As exercise ends, Romania OKs U.S. use of four bases
May 4, 2007
MIHAIL KOGALNICEANU AIR BASE, Romania — The U.S. Air Force wrapped up a 10-day exercise here Thursday, one day after the Romanian parliament voted to allow the U.S. to use four military bases in this former Eastern Bloc country.
At a press conference marking the closure of the exercise, Romanian Prime Minister Calin Popescu-Tariceanu said this week’s agreement “confirms the privileged status of relationships between the U.S. and Romania.”
“I am convinced that the presence of U.S. forces will contribute to international security in the region and globally,” Popescu-Tariceanu said through an interpreter.
A dozen U.S. Air Force F-15 Eagles from England trained alongside Romanian MiG-21 Lancers during the 10-day Sniper Lance ’07 exercise. A contingent of 16 F-15s and MiG-21s performed a combined fly-over immediately following the press conference.
U.S. Ambassador to Romania Nicholas Taubman thanked the Romanian government for the use of the bases while also expressing Romania’s sovereignty over the installations.
“This is a Romania base upon which the United States and other NATO partners will train,” Taubman said. “The vote taken in the Romanian parliament is just another eloquent landmark in our transatlantic relationship.”
Wednesday’s agreement, which passed 257-1 with 29 nationalists abstaining, allows for up to 3,000 American troops to be stationed here.
U.S. Secretary of State Condoleezza Rice signed a presence agreement in December 2005 that allowed U.S. forces to be stationed in Romania. The presence agreement came two years after the U.S. military used Mihail Kogalniceanu Air Base to launch the northern front of the initial campaign to topple Saddam Hussein.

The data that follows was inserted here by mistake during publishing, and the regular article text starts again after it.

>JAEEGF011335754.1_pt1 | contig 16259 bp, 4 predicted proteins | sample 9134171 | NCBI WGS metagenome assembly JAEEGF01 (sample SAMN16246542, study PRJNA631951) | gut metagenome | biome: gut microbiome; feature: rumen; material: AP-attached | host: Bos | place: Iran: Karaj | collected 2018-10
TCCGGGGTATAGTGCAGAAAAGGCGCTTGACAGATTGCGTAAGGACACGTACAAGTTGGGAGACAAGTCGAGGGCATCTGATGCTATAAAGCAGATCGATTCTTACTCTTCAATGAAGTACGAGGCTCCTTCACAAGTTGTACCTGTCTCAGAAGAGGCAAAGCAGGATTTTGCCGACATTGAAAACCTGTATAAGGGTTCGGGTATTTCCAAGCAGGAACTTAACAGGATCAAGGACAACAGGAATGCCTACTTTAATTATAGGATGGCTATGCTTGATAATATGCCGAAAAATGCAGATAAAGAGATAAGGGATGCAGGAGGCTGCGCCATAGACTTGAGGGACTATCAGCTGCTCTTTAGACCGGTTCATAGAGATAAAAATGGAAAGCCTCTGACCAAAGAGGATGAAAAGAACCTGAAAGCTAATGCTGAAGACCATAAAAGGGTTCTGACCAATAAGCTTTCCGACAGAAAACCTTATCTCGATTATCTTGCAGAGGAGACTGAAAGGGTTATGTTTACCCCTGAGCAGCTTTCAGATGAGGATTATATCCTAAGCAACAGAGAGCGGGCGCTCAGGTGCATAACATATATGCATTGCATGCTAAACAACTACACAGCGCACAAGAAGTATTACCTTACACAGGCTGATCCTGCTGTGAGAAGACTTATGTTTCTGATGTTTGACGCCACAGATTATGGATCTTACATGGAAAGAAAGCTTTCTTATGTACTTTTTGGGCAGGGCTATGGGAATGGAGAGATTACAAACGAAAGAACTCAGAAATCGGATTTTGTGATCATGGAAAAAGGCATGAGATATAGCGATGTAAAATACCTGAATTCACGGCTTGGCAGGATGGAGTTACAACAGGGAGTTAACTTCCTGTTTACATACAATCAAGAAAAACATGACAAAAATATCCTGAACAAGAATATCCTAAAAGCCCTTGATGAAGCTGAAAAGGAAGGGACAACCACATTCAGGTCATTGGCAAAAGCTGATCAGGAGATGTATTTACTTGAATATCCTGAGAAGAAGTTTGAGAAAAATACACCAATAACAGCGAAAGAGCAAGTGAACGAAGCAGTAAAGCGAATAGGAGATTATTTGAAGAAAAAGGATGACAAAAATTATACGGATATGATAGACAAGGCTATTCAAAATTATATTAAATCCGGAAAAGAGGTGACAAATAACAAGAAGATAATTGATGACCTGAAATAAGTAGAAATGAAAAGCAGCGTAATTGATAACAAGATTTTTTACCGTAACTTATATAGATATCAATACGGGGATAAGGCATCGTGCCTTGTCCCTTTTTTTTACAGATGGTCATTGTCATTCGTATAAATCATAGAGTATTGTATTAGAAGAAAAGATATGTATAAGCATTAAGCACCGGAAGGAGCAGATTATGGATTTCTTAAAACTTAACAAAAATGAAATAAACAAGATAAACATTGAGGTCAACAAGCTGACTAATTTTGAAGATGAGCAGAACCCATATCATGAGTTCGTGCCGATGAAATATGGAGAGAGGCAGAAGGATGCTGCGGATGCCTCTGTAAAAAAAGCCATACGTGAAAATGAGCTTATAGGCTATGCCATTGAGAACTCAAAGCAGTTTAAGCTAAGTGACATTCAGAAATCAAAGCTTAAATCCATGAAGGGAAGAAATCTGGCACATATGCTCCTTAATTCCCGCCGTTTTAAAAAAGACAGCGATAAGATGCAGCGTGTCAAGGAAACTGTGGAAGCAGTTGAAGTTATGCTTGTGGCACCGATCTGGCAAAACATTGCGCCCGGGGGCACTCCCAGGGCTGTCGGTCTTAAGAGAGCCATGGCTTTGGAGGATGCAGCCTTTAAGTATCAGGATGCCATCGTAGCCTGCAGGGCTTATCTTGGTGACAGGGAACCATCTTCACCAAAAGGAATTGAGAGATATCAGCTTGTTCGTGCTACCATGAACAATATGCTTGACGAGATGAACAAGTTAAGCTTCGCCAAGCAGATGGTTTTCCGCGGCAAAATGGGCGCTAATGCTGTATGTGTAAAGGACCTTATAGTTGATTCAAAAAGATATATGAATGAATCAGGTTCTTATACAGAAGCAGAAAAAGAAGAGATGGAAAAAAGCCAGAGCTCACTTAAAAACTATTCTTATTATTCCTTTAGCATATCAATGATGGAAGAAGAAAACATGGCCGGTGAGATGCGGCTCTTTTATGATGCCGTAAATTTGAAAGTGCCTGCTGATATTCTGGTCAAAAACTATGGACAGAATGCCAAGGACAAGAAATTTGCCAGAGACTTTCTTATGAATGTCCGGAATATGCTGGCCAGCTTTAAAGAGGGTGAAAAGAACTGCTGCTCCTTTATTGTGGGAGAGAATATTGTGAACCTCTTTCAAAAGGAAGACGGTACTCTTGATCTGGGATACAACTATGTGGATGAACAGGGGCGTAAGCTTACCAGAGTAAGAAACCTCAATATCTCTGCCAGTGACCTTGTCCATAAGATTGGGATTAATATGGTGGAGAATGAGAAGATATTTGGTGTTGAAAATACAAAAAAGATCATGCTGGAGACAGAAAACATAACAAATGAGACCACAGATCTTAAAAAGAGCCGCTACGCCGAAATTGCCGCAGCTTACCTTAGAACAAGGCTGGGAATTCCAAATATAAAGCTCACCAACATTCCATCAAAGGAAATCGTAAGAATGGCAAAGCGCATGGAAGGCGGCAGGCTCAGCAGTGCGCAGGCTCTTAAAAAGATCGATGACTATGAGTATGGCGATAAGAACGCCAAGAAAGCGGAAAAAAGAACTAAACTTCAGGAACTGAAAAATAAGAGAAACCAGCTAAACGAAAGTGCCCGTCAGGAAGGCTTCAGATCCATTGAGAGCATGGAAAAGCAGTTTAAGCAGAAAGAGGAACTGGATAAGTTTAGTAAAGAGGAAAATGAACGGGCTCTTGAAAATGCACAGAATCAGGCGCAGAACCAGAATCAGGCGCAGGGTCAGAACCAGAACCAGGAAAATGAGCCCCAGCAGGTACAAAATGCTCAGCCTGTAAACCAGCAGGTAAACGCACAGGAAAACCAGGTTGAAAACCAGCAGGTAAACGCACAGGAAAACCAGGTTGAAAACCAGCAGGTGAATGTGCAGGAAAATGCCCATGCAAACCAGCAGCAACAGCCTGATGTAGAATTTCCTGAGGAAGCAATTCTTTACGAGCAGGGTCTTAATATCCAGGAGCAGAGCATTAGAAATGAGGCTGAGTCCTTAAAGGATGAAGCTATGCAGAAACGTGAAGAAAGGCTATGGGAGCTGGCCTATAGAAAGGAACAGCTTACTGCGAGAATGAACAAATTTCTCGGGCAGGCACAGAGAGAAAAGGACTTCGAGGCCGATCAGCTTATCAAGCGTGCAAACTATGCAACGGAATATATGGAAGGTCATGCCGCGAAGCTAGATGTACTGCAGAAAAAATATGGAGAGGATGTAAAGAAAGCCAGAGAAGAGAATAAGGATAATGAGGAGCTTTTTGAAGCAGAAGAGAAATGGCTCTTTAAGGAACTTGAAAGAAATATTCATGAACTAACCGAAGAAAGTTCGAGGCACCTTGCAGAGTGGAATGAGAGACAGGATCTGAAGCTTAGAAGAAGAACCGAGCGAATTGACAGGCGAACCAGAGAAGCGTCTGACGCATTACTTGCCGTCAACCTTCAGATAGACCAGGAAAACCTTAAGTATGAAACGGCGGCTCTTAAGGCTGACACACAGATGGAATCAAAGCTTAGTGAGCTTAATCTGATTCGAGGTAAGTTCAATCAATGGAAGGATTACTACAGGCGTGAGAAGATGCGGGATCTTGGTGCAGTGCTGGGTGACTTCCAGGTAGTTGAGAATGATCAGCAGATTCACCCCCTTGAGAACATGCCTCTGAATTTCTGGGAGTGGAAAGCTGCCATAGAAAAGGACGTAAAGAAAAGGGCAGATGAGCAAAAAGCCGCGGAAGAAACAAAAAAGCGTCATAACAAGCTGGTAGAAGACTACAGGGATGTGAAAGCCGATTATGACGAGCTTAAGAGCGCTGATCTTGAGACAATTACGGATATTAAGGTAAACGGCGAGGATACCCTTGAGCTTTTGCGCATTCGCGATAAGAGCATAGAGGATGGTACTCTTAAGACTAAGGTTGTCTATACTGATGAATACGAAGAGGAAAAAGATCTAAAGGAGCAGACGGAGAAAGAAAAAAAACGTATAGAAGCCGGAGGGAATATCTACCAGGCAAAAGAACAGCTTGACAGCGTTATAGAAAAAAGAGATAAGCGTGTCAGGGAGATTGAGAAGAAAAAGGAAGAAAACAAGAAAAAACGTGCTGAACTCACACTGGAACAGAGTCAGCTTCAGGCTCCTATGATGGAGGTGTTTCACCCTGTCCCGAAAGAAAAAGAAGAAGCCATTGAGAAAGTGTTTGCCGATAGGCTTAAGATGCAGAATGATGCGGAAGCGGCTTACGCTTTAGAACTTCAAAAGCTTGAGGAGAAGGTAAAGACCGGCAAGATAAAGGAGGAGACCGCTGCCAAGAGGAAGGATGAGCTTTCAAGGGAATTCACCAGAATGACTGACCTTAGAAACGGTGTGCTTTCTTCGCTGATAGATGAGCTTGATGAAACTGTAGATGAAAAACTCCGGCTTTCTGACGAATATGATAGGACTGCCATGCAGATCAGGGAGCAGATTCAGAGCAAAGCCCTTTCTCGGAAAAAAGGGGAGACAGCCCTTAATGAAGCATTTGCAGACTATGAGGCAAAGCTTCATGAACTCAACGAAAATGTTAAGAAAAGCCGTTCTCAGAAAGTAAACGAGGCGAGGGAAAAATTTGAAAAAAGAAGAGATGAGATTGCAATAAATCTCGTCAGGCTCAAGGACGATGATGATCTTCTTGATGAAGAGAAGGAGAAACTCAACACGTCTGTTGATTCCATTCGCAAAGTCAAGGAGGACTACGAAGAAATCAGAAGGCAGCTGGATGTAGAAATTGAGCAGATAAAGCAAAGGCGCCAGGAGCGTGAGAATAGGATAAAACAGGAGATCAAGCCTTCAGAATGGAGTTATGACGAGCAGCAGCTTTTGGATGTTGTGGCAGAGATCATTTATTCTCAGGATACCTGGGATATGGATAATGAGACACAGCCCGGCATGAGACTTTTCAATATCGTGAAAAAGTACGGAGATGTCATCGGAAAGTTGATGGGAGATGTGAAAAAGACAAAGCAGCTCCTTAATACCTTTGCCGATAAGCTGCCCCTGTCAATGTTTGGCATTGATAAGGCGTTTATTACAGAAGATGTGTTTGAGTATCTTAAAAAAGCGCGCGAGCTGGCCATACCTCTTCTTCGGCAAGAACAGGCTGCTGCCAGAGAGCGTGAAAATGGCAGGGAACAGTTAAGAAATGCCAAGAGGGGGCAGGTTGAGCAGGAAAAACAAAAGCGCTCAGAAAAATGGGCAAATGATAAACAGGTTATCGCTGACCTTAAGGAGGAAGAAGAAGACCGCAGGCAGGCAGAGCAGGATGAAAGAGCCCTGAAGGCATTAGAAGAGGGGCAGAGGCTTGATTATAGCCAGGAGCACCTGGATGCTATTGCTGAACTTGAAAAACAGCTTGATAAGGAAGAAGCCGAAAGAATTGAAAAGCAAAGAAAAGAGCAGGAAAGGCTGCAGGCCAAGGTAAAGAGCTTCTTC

Roughly 9,000 special-operations troops were airlifted from here to Iraq, according to Col. Steven Dreyer, USAFE liaison officer to U.S. Army Europe.
The country has played host to two U.S. Air Forces in Europe training exercises in the past nine months, and the U.S. military is working on construction projects across this facility, which is also home to the Constanta International Airport.
The military has not established a firm date, but it soon hopes to open a Joint Task Force for Eastern Europe, managed largely by the Army with support from the Air Force.
During the press conference, Romanian reporters also peppered the prime minister with questions on Thursday’s discovery of 60 kilograms of heroin in the building that houses the parliament.
The Associated Press contributed to this report.